Photographers Rights - Again!
Jen over at JENQUEST encountered a couple of armed police officers while taking a photo of the Houses of Parliament recently. There was an article in a recent edition of Amateur Photography magazine regarding our rights as photographers. Here’s what they say:
Despite what some overzealous security guards and police officers might tell you, or believe, there is NO law against photographers making their images in public. What this means for architectural photographers is that so long as you are in a PUBLIC SPACE your are entitled to take images of privately owned buildings.
Defining public space can be difficult but if you’re on a footpath, pavement (sidewalk) or road you can assume that you’re on public property. Look out for information about where you are i.e. signs stating you are in a private place, no trespassing, private property etc.
If you are challenged, be polite and cooperative but remember: the police cannot stop you making images in a public place, nor can they search you, seize your camera(s), or view your images UNLESS they have reasonable suspicion that you are involved in a criminal activity or that you’re a terrorist (s.43 Terrorism Act 2000 defines this). They can’t demand memory cards or delete images, or ask you to delete them, WITHOUT a COURT ORDER.
Security guards have NO power to stop & search you, & if they threaten you they COULD be committing an offence of assault. The same rules also apply to security staff as to police: they can’t seize your camera, ask to see your images, delete them or ask you to. Only if you’re on private property can they use reasonable force to remove you, but they CANNOT impound or tamper with equipment or delete or demand images be deleted.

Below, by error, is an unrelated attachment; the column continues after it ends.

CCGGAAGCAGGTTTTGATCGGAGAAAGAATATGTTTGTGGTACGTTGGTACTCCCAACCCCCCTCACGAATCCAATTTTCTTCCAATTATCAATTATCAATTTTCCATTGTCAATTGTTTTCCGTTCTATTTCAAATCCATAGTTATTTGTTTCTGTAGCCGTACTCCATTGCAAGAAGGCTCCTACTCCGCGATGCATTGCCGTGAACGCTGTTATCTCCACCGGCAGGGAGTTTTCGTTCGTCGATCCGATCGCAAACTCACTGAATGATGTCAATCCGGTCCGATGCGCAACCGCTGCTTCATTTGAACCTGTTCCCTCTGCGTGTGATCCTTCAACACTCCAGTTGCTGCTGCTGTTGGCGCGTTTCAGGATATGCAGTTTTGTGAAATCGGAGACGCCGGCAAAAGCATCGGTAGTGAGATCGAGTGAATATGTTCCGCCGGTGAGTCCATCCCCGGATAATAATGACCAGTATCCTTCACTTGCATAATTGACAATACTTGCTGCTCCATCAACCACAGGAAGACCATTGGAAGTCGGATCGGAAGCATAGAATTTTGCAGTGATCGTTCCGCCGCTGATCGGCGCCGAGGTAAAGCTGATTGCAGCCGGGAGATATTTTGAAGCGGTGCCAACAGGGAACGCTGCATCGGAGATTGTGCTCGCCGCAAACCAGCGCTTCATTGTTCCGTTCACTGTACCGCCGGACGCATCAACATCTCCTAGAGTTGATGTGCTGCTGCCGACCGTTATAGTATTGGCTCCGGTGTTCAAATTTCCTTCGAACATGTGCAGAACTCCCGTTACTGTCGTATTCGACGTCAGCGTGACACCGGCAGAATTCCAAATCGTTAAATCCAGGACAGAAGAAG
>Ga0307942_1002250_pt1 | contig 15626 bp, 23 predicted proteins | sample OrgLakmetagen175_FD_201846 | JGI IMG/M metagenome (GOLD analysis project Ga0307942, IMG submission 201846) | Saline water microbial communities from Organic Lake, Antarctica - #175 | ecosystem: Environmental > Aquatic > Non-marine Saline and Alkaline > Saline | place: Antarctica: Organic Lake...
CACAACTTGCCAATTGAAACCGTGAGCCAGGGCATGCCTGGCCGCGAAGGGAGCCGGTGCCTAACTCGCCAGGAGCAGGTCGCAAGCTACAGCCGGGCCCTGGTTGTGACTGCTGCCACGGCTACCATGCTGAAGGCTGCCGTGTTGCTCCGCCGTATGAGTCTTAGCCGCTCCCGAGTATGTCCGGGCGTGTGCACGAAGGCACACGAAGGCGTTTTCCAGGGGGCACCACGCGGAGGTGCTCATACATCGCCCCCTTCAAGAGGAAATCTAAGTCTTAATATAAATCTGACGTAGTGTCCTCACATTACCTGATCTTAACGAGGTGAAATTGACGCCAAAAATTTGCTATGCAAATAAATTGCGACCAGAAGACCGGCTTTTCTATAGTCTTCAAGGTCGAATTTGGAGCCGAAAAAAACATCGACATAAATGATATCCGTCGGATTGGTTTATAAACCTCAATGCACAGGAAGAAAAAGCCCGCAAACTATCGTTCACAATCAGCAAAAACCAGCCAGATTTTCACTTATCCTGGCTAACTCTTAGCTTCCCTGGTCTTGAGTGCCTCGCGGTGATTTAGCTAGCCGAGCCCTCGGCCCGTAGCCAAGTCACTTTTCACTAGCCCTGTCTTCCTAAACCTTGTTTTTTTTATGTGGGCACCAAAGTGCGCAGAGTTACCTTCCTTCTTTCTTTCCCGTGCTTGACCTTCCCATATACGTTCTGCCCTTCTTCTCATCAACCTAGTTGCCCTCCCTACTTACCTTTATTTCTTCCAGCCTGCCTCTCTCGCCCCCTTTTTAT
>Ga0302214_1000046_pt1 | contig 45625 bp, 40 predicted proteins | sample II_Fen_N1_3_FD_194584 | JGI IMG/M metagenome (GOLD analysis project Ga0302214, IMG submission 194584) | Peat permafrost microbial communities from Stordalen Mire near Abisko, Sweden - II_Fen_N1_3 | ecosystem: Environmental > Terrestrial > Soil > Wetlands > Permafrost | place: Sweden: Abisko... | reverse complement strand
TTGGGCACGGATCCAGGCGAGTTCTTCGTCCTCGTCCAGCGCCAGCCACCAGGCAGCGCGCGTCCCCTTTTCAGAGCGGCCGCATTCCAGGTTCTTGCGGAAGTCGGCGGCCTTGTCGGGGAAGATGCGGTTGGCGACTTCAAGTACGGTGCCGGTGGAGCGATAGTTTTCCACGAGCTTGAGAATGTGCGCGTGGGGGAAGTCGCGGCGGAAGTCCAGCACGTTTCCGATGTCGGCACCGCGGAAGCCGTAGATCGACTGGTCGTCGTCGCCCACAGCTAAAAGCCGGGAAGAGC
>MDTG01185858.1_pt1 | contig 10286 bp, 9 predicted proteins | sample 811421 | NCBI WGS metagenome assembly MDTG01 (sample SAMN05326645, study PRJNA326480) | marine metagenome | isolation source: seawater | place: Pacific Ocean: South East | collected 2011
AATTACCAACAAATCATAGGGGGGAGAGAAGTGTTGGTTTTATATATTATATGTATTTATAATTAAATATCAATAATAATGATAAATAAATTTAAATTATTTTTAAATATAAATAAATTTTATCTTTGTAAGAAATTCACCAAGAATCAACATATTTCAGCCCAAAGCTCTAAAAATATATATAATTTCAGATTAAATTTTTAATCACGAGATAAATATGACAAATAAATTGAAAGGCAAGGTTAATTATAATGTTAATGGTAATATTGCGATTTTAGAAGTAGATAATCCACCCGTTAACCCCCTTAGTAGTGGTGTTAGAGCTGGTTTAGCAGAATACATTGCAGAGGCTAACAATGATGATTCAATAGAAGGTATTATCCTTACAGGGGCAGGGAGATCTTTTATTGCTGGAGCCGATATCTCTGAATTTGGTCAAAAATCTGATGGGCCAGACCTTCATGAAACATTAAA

There are some exceptions for commercial photography, including the following London sites: Trafalgar Square & Parliament Square, some Royal Parks, and “sensitive” Government buildings, including Ministry of Defence ones. And remember that if there are railings between the building and the pavement it will generally indicate that the building is private.
I hope that this is helpful to UK residents and to those who may be considering trips as tourists to the UK.
PLEASE REMEMBER THAT THIS IS APPLICABLE ONLY TO THE UK AND THE LAWS IN OTHER COUNTRIES MAY BE DIFFERENT
PLEASE FEEL FREE TO REBLOG FOR THE GENERAL USE OF OTHERS HERE ON TUMBLR
PS - it’s a good photo, too, so go take a look at it!